‘The very assumption that our electoral debut has been a failure needs to be questioned’

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YOGENDRA YADAV | 50 Senior AAP LEADER
Yogendra Yadav | 50 | Senior AAP leader
Photo: Vijay Paney

Edited Excerpts from an Interview

Do you think that AAP’s success in Delhi gave you a false sense of confidence, which led to the party opting to fight from 434 seats in the Lok Sabha election? Looking back, would it have been better to focus on fewer seats in select areas?
The very assumption that our electoral debut has been a failure needs to be questioned. If you look at India’s political history, electoral debuts have been exactly like this. If you look at the BJP in 1984, they got two seats. When the BSP first contested, they got three seats and about 2 percent of the vote share. We got four seats and 2 percent of the vote share. Successful electoral debuts are always like this. You do not get too many seats. You register your presence in the country, you acquire a decent vote share, you have local leadership, you have volunteers across the country and this is exactly what we have gained from this election. So, unlike others, I don’t feel it has been a disastrous debut. I feel it has been a successful debut.

But there have been disappointments. Though we have increased our vote share, the gap between us and the BJP has widened (in Delhi). That has been a setback. Varanasi was a setback. We had hoped for a breakthrough in Haryana, which didn’t happen. But the breakthrough in Punjab was very significant, because for a new party to become politically viable in two states is not a small beginning.

What are the positives that you have taken from the Lok Sabha debut and how do you plan to build on them?
Our name has spread to all corners of the country. Yes, there were about 100 constituencies that we could not contest in, but 434 is not a bad number to start with. We have name recognition; the popularity of our symbol and Arvind Kejriwal has reached far and wide. It is more than what most political parties manage to get in the first 10 years.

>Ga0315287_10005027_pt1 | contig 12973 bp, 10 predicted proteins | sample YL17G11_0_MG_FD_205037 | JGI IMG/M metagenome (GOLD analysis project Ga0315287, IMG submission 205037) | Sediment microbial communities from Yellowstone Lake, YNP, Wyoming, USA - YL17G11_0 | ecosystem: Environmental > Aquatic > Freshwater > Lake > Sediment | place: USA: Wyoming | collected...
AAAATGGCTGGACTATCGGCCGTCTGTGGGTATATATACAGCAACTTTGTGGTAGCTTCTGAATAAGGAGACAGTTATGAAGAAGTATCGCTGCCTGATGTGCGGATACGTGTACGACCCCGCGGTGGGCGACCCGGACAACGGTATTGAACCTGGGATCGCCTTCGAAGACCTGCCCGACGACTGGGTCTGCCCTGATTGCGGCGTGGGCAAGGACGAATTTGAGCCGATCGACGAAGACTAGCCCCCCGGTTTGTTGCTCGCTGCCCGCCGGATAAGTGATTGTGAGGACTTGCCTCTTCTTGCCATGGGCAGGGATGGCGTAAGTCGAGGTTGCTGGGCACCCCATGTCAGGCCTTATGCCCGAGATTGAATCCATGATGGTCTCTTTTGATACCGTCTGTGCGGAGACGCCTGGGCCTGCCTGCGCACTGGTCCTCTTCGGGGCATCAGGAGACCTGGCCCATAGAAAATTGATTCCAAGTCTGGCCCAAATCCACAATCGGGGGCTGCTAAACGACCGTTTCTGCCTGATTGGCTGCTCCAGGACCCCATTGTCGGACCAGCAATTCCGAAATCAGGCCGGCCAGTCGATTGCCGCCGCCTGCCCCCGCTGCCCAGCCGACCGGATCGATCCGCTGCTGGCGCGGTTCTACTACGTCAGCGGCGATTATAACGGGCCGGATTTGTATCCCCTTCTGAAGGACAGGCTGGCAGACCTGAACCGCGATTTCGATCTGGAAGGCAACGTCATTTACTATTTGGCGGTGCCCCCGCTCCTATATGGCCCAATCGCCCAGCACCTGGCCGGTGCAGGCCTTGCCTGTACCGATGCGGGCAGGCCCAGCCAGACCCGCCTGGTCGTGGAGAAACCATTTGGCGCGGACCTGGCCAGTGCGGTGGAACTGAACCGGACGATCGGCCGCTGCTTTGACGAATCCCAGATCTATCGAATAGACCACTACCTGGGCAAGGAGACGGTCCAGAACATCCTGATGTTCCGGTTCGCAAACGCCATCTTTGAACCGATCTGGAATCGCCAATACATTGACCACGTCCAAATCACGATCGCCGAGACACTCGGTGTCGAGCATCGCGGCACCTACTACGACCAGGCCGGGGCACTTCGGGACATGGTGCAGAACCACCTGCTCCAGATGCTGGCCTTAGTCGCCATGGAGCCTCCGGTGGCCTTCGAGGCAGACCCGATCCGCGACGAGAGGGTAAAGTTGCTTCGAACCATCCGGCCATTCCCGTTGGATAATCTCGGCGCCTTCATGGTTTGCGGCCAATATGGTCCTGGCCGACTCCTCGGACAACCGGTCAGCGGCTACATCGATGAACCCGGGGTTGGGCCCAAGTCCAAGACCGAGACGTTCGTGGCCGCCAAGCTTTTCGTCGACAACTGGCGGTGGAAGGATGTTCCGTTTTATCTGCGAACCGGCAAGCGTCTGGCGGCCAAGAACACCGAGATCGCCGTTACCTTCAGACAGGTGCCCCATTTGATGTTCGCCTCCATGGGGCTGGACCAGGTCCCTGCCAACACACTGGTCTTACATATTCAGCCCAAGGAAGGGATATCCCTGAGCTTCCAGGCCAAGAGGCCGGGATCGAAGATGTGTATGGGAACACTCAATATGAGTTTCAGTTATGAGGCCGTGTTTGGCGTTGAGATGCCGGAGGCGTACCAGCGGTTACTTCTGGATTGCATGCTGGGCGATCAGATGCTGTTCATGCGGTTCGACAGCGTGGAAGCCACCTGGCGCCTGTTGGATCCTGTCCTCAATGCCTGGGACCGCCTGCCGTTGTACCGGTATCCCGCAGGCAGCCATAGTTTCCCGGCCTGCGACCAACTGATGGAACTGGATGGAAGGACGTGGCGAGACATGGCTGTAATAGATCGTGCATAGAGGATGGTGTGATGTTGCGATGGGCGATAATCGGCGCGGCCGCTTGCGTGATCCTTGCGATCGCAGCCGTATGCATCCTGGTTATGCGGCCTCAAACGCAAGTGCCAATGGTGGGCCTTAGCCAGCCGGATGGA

Then, we have 1 lakh volunteers who gave up everything, their jobs, careers, and gave their time to our political campaign. I don’t know how many political parties can claim to have such a volunteer base. We also raised questions that were not being raised before. We made crony capitalism into an issue, we made swaraj and the idea of radical political decentralisation an issue. We raised funds through transparent means. What we raised was insufficient, but we practised the politics of using white money. And more than the vote share, we created a very large support base. For every one person who voted for us, there were four others who thought of voting for us, who said we are nice guys; maybe the next time they will vote for us. Add to this the fact that we became a viable force in a second state — Punjab. These are great takeaways; these are things to build upon.

We need patience. We have reached a stage in our organisation where we need to hold ourselves, we need to move forward, we need to move inch by inch.

Until now, AAP has been in election mode, fighting one election after another. With a lull on the horizon, do you plan to use this time to strengthen the party structure, bring in training systems for the cadres?
That is our challenge now. There are some states where there will be another round of elections, so we will focus on those areas. But in the rest of the country, we have a bit of a breather, which we can and must use for organisation building — to get greater clarity on policy issues, for training our volunteers, for building the organisation from the bottom up as our constitution prescribes. So, there is a challenge and there is also an opportunity.